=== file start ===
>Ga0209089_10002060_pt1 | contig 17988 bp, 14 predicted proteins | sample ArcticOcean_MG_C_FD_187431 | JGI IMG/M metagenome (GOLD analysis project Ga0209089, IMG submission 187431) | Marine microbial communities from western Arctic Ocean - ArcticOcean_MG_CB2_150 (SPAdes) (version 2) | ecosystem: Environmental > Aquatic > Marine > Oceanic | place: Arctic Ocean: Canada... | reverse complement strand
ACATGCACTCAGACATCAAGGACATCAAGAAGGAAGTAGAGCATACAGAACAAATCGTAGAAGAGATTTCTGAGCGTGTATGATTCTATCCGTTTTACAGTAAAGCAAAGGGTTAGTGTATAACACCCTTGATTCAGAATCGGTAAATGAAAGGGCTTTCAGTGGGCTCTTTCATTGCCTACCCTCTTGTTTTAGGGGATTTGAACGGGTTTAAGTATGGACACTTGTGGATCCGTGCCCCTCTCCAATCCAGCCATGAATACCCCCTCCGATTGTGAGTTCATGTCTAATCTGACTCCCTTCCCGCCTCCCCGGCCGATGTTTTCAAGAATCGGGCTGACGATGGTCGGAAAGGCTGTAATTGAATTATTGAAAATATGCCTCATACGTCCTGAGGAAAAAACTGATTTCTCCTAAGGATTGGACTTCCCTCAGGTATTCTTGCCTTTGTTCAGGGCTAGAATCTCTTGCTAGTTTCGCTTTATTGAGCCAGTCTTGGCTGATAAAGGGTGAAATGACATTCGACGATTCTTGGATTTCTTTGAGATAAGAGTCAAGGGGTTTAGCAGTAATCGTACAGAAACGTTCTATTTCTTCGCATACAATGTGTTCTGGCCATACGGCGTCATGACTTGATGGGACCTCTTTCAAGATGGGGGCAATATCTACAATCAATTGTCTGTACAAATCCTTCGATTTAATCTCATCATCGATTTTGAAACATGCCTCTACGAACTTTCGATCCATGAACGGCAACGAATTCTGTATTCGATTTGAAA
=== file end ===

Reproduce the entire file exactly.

>Ga0209089_10002060_pt1 | contig 17988 bp, 14 predicted proteins | sample ArcticOcean_MG_C_FD_187431 | JGI IMG/M metagenome (GOLD analysis project Ga0209089, IMG submission 187431) | Marine microbial communities from western Arctic Ocean - ArcticOcean_MG_CB2_150 (SPAdes) (version 2) | ecosystem: Environmental > Aquatic > Marine > Oceanic | place: Arctic Ocean: Canada... | reverse complement strand
ACATGCACTCAGACATCAAGGACATCAAGAAGGAAGTAGAGCATACAGAACAAATCGTAGAAGAGATTTCTGAGCGTGTATGATTCTATCCGTTTTACAGTAAAGCAAAGGGTTAGTGTATAACACCCTTGATTCAGAATCGGTAAATGAAAGGGCTTTCAGTGGGCTCTTTCATTGCCTACCCTCTTGTTTTAGGGGATTTGAACGGGTTTAAGTATGGACACTTGTGGATCCGTGCCCCTCTCCAATCCAGCCATGAATACCCCCTCCGATTGTGAGTTCATGTCTAATCTGACTCCCTTCCCGCCTCCCCGGCCGATGTTTTCAAGAATCGGGCTGACGATGGTCGGAAAGGCTGTAATTGAATTATTGAAAATATGCCTCATACGTCCTGAGGAAAAAACTGATTTCTCCTAAGGATTGGACTTCCCTCAGGTATTCTTGCCTTTGTTCAGGGCTAGAATCTCTTGCTAGTTTCGCTTTATTGAGCCAGTCTTGGCTGATAAAGGGTGAAATGACATTCGACGATTCTTGGATTTCTTTGAGATAAGAGTCAAGGGGTTTAGCAGTAATCGTACAGAAACGTTCTATTTCTTCGCATACAATGTGTTCTGGCCATACGGCGTCATGACTTGATGGGACCTCTTTCAAGATGGGGGCAATATCTACAATCAATTGTCTGTACAAATCCTTCGATTTAATCTCATCATCGATTTTGAAACATGCCTCTACGAACTTTCGATCCATGAACGGCAACGAATTCTGTATTCGATTTGAAA